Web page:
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Spanish health good from top to bottom

Spain's soccer history has been increasingly spiced with success, never more so than in recent years, the nation sandwiching 2010 FIFA World Cup success with two lots of continental glory.
Spanish health good from top to bottom
Captain Iker Casillas of Spain lifts the trophy after winning against Germany in the final of UEFA EURO 2008 ©Getty Images

Spanish health good from top to bottom

Spain's soccer history has been increasingly spiced with success, never more so than in recent years, the nation sandwiching 2010 FIFA World Cup success with two lots of continental glory.

Spain can look back with pride on a distinguished footballing history which has been increasingly spiced with success, never more so than in recent years as the country sandwiched 2010 FIFA World Cup glory with continental pre-eminence at both UEFA EURO 2008 and UEFA EURO 2012. Such has been the recent supremacy of this UEFA founder member that Spanish football is now considered the predominant force in the European and world game.

Spain's first milestone as a soccer nation came with the establishment of the Royal Spanish Football Federation (Real Federación Española de Fútbol or RFEF) in 1909. After the RFEF received the royal seal in 1913, the governing body was admitted to FIFA on 27 July 1914. Although it took another six summers before a full Spanish national team made its debut, losing 1-0 in Denmark in August 1920, the sport had been putting down firm roots in the Iberian territory.

The first indicator of football's arrival was the formation of RC Recreativo de Huelva in 1889. The Copa del Rey – still the premier national cup competition – got started in 1903, soon to be dominated by FC Barcelona, Athletic Club and Real Madrid CF. A decade later there were 25 RFEF-registered clubs. Even so, a national league championship only began in earnest in February 1929, involving ten teams, as efforts to unify the clubs finally bore fruit. Top-flight numbers would peak at 22 in the 1995/96 season, before dropping back to 20.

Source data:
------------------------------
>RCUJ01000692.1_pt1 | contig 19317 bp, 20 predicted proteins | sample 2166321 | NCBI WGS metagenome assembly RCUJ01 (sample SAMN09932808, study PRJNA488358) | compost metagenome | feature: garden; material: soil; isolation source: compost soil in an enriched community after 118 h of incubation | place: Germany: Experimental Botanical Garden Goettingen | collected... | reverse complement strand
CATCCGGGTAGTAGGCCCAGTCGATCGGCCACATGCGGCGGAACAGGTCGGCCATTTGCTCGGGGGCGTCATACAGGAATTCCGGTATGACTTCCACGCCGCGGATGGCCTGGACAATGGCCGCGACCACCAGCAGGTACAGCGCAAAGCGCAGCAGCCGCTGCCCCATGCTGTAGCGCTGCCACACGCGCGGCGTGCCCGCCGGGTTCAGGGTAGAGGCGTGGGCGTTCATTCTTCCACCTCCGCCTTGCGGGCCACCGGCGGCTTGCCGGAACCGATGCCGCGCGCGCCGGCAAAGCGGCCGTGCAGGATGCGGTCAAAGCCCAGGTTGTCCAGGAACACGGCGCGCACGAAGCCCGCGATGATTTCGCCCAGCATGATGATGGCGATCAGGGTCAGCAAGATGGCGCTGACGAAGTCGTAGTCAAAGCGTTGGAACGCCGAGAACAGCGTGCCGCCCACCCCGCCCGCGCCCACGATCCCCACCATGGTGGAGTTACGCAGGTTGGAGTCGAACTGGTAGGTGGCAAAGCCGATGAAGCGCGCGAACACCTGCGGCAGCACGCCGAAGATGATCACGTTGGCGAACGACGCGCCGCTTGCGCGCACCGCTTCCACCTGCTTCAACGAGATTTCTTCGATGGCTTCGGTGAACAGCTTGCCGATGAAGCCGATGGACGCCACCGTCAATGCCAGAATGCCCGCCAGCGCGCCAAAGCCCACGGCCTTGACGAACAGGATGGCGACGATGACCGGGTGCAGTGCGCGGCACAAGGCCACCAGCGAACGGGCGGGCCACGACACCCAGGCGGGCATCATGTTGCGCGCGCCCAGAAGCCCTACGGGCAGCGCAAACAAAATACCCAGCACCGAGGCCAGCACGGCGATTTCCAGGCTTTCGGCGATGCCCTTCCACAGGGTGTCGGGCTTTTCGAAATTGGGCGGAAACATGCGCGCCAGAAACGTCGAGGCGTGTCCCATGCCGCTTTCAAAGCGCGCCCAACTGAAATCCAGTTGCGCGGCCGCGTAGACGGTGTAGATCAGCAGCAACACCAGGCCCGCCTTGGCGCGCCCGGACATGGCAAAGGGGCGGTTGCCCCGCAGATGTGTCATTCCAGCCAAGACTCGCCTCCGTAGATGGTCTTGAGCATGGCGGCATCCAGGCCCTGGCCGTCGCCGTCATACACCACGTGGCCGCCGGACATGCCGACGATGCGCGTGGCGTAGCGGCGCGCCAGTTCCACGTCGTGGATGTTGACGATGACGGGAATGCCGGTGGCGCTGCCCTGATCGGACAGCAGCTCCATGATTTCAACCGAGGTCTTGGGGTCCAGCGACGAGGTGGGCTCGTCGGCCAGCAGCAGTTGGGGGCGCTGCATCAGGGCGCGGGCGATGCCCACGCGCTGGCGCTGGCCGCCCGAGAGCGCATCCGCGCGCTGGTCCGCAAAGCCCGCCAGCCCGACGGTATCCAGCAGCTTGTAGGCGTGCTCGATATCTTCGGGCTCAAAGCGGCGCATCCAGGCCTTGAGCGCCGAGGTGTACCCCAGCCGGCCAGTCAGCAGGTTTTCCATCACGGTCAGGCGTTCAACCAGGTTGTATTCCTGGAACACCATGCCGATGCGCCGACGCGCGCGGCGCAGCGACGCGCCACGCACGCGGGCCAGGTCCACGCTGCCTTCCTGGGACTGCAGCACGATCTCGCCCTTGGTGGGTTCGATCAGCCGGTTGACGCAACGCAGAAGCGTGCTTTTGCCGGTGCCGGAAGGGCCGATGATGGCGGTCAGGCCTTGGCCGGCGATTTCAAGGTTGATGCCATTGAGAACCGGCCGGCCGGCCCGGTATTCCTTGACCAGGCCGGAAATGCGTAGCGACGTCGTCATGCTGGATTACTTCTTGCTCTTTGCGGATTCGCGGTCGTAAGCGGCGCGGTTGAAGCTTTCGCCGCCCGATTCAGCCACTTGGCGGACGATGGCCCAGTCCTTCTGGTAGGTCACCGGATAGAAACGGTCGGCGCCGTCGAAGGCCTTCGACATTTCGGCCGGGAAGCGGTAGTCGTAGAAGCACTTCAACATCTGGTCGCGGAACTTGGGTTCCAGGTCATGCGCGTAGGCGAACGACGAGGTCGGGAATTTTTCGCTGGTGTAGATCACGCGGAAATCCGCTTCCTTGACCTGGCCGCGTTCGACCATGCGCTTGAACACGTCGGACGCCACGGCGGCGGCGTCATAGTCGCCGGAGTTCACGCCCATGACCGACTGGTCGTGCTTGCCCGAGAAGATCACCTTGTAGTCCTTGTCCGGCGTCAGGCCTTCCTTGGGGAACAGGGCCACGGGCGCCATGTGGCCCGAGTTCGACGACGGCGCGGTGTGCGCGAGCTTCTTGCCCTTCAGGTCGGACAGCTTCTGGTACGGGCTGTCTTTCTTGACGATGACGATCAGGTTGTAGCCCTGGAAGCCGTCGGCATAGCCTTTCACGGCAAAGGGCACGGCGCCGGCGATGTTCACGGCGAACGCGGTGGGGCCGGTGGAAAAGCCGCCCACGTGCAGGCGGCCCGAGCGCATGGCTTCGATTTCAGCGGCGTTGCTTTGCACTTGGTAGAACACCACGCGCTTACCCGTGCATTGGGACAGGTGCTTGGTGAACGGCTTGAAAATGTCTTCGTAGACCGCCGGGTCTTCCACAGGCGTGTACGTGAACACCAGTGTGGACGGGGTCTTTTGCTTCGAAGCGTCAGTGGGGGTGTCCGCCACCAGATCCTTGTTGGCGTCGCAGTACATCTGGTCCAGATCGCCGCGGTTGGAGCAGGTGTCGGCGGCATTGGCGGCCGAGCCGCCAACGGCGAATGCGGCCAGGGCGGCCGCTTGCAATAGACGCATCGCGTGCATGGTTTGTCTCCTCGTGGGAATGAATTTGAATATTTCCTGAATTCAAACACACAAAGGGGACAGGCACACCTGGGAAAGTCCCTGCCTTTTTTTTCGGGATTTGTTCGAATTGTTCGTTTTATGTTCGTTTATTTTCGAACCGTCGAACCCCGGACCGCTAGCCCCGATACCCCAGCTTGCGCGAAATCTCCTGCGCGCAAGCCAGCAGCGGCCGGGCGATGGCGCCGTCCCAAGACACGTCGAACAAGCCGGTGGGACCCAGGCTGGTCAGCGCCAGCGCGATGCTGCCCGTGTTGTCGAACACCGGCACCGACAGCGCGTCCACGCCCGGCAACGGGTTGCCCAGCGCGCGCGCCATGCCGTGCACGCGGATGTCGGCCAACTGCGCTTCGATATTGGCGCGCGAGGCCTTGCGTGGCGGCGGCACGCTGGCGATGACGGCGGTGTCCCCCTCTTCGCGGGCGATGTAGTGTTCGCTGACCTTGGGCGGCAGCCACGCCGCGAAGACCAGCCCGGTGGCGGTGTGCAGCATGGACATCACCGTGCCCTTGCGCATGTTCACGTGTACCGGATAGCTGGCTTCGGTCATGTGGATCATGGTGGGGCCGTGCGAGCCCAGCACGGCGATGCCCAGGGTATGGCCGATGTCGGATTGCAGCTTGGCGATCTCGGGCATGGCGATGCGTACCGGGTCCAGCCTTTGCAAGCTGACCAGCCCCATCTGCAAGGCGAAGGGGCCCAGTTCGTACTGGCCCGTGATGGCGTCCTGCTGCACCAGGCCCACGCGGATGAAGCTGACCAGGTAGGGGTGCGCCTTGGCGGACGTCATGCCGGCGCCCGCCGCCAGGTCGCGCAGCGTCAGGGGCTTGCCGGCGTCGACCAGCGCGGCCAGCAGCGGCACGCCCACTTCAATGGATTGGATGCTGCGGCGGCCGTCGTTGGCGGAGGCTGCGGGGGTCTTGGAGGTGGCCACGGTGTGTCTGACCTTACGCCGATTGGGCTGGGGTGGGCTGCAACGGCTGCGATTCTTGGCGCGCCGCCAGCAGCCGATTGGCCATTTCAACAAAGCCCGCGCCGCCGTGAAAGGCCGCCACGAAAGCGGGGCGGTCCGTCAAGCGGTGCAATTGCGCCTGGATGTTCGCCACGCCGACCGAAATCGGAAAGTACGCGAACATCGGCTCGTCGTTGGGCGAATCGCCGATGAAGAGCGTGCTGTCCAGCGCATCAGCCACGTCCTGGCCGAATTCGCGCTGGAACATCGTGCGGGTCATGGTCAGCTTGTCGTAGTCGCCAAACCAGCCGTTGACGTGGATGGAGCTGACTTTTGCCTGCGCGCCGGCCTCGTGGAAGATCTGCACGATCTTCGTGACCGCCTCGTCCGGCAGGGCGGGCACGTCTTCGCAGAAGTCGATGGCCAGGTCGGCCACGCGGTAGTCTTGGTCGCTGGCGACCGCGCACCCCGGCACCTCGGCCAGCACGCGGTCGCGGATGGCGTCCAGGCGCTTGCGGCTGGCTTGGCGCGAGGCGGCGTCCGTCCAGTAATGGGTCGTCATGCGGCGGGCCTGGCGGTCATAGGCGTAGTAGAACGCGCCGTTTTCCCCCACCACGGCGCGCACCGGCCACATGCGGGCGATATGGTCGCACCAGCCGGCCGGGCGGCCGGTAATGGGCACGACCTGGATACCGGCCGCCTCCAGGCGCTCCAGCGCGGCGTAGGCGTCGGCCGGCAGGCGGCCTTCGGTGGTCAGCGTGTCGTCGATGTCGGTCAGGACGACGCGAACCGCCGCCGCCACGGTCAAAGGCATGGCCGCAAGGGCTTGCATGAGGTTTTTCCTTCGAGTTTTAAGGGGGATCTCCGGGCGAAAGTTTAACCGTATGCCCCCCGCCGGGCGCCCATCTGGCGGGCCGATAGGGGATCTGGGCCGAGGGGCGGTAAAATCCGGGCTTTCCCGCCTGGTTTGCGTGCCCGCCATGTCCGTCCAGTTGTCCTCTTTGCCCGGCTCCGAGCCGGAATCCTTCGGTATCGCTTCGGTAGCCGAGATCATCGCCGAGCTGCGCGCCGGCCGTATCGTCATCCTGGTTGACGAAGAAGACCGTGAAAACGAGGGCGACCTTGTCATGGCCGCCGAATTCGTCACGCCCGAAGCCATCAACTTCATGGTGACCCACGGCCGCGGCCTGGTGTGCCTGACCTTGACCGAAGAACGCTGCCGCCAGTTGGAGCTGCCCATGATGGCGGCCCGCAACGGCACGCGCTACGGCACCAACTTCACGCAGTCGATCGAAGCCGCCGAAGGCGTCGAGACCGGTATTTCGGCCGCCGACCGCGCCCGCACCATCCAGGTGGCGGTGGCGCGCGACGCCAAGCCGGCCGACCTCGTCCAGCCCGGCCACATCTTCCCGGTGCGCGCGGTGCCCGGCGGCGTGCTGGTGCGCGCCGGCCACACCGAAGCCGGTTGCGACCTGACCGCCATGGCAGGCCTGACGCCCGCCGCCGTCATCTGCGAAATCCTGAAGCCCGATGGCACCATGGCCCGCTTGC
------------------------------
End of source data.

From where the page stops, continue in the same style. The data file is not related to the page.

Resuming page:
A slow starter perhaps, yet the RFEF timeline shows peaks long before the recent run of sustained success. The federation has been well represented in all club and national-team competitions. Spain won the 1964 UEFA European Championship, defeating the Soviet Union 2-1 in the final in Madrid with goals from Jesús María Pereda and Marcelino Martínez. The country's footballers also took gold at the 1992 Barcelona Olympics, a feat book-ended by silver medals in Antwerp (1920) and Sydney (2000). The honours list spans numerous titles at junior level: UEFA European Under-21 Championship successes in 1986, 1998, 2011 and 2013; the FIFA U-20 World Cup in 1999; European U19 (formerly U18) glory in 1995, 2002, 2004, 2006, 2007, 2011 and 2012; and the European U17 (formerly U16) crown in 1986, 1988, 1991, 1997, 1999, 2001, 2007 and 2008.

This was the big-achieving background from which Luis Aragonés's class of 2008, and Vicente del Bosque's 2010 and 2012 vintages, emerged. Players such as David Villa, Iker Casillas, Xavi Hernández, Andrés Iniesta and Fernando Torres not only helped La Roja to their unprecedented trophy treble; they also wrote a cluster of new performance records for the Spanish national team.

Spain have been prominent performers on the futsal pitch as well. FIFA Futsal World Cup winners in 2000 and 2004, the national side reigned supreme in the UEFA European Futsal Championships of 1996, 2001, 2005, 2007, 2010 and 2012. Club teams have done likewise in the UEFA Futsal Cup where Playas de Castellón FS twice, Interviú Madrid on three occasions, and Barcelona have been European champions.